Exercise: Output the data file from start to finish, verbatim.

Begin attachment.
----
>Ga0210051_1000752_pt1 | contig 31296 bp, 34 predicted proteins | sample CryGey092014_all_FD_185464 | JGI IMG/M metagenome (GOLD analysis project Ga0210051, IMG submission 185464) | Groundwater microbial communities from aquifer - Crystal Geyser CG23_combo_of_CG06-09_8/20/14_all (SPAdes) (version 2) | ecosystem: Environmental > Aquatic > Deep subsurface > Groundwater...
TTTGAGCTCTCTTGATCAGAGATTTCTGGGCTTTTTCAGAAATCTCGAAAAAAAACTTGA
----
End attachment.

>Ga0210051_1000752_pt1 | contig 31296 bp, 34 predicted proteins | sample CryGey092014_all_FD_185464 | JGI IMG/M metagenome (GOLD analysis project Ga0210051, IMG submission 185464) | Groundwater microbial communities from aquifer - Crystal Geyser CG23_combo_of_CG06-09_8/20/14_all (SPAdes) (version 2) | ecosystem: Environmental > Aquatic > Deep subsurface > Groundwater...
TTTGAGCTCTCTTGATCAGAGATTTCTGGGCTTTTTCAGAAATCTCGAAAAAAAACTTGA